How do we define GDP
According to the commonly used definition, one speaks of economic growth when the amount of goods and services produced, more precisely the "real gross domestic product" (GDP), increases. The growth rate measures the percentage increase in real GDP from year to year.
In principle, economic growth can come about in two ways: on the one hand, through improved capacity utilization, and, on the other hand, through an expansion of production capacities, e.g. the purchase of new machines. An important measure of the supply of goods and services is the growth per capita of the population. Because if population growth is greater than economic growth, then GDP per inhabitant falls - so prosperity decreases.
Technical progress is one of the determining factors of economic growth. But investments in physical capital and in the "heads" (human capital) as well as the infrastructure determine the growth rate of an economy. More recent approaches also underline the importance of political stability and the institutional framework, i.e. regulatory policy, for growth. These factors, and above all the rapid progress in information and communication technologies, are also considered to be the main driving forces behind the so-called new economy.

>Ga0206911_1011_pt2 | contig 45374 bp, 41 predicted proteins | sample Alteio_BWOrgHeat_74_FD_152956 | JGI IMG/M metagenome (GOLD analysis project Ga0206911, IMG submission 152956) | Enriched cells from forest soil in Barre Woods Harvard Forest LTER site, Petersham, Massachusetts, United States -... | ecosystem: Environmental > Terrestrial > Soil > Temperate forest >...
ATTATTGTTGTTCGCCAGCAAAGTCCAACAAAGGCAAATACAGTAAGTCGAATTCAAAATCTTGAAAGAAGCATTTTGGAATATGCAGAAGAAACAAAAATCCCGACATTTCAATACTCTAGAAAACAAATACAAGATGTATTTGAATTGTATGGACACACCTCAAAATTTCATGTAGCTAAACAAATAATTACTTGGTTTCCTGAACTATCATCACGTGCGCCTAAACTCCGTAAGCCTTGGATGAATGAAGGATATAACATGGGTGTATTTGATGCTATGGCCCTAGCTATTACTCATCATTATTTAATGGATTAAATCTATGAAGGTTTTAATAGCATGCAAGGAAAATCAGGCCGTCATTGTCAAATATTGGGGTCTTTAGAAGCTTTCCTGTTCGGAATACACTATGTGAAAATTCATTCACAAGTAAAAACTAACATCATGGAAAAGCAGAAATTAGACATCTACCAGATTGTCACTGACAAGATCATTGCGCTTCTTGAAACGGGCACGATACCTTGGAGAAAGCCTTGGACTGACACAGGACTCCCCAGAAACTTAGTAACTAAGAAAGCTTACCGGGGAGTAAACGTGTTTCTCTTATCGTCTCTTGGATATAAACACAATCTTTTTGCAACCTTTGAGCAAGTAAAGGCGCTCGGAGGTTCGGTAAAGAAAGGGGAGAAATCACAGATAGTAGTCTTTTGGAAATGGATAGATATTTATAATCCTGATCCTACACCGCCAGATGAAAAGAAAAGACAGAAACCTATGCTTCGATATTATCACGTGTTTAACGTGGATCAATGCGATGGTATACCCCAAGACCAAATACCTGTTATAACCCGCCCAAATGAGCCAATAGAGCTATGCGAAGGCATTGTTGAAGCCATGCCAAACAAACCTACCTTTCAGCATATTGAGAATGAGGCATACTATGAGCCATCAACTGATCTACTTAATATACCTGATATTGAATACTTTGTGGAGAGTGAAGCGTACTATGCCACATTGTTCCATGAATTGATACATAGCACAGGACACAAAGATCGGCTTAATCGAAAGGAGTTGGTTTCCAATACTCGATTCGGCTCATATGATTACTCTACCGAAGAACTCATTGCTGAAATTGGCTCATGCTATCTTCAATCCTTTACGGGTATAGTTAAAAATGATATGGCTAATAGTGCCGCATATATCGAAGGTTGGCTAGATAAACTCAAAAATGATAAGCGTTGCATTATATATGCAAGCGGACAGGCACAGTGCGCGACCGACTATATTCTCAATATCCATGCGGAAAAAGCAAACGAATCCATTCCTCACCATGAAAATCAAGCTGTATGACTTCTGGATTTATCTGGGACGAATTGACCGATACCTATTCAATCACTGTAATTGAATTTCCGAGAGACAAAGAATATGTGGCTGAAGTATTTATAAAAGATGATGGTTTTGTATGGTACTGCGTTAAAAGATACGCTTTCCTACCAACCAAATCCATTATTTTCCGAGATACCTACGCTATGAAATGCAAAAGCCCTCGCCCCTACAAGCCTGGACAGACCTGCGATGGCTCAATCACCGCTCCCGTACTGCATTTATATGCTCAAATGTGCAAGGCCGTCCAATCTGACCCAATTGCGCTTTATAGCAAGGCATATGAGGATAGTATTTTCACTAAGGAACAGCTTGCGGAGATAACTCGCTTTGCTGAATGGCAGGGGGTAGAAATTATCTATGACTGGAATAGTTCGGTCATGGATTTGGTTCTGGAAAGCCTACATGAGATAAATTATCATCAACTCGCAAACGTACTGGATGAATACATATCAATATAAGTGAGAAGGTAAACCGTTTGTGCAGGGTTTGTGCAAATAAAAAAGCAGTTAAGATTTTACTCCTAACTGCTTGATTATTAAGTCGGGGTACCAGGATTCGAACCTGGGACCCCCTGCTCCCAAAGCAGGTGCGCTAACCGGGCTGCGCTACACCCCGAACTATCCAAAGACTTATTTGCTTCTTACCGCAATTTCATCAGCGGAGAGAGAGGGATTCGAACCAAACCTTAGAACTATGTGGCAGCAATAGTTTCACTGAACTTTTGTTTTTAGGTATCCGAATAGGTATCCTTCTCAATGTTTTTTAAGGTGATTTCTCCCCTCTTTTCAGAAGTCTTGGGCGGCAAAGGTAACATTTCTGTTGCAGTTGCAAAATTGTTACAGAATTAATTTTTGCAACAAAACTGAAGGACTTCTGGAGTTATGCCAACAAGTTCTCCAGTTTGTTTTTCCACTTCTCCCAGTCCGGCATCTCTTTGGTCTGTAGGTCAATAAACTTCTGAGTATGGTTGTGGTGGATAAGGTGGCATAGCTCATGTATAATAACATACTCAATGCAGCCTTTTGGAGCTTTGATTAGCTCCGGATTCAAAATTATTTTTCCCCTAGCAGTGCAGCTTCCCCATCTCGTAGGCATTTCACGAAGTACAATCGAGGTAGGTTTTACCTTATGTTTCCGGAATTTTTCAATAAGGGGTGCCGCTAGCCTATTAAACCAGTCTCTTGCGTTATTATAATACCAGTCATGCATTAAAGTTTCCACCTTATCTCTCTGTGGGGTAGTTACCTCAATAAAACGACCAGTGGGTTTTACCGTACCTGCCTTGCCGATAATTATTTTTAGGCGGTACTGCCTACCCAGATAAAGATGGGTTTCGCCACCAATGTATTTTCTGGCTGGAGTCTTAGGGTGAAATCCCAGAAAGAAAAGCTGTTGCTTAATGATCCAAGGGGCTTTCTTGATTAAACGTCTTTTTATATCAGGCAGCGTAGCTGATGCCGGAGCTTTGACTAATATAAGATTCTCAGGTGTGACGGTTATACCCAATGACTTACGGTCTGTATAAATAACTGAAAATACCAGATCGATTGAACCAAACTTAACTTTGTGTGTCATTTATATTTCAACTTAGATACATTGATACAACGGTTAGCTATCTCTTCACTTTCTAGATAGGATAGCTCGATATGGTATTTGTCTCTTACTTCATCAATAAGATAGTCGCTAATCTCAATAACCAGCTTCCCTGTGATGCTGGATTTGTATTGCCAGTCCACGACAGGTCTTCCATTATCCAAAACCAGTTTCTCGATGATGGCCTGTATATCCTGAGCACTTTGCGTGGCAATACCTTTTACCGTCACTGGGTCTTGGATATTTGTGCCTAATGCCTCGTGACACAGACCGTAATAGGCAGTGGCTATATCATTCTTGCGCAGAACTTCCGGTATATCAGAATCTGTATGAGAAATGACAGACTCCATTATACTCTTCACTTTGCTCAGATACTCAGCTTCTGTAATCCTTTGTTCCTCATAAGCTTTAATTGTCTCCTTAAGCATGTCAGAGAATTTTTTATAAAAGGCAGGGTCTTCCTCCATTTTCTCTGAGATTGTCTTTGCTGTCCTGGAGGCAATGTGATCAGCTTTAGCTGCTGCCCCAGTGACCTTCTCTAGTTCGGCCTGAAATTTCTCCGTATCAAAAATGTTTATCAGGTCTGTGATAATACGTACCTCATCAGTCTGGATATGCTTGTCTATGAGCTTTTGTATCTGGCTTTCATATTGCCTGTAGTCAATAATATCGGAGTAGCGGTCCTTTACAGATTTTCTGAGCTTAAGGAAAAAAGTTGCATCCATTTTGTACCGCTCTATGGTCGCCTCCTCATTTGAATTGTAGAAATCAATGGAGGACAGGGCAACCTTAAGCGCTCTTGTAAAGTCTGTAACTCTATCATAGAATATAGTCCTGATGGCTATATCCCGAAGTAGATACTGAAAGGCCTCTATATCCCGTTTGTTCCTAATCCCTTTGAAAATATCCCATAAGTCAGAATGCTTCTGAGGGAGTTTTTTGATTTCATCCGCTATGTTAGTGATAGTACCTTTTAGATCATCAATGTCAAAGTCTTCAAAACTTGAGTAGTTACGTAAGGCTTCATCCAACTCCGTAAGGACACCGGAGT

Economic growth is considered to be one of the main goals of government economic policy almost everywhere in the world. Because growth, it is argued, increases the standard of living of the population, creates jobs, can help to better solve social conflicts, facilitates structural change and ultimately also makes it possible to invest more money in tasks such as environmental protection and development aid.
However, there are also skeptics: Your criticism of growth in the industrialized countries assumes that the material standard of living in these countries is already sufficient. The production and consumption of a constantly growing amount of goods therefore cause ever greater environmental pollution and thus scarce resources. As a further argument against economic growth in the industrialized countries, the critics cite that due to the high labor productivity, full employment can no longer be achieved through growth anyway.
This criticism gave rise to the demand for qualitative growth: growth should first and foremost be environmentally friendly and conserve resources. Technical progress, such as microelectronics, should ensure that the value of goods increases through higher quality - and not through the use of more material. As far as the economical use of resources is concerned, however, the critics run open doors, because the resource intensity of macroeconomic production and growth has been declining for decades. (Gg)
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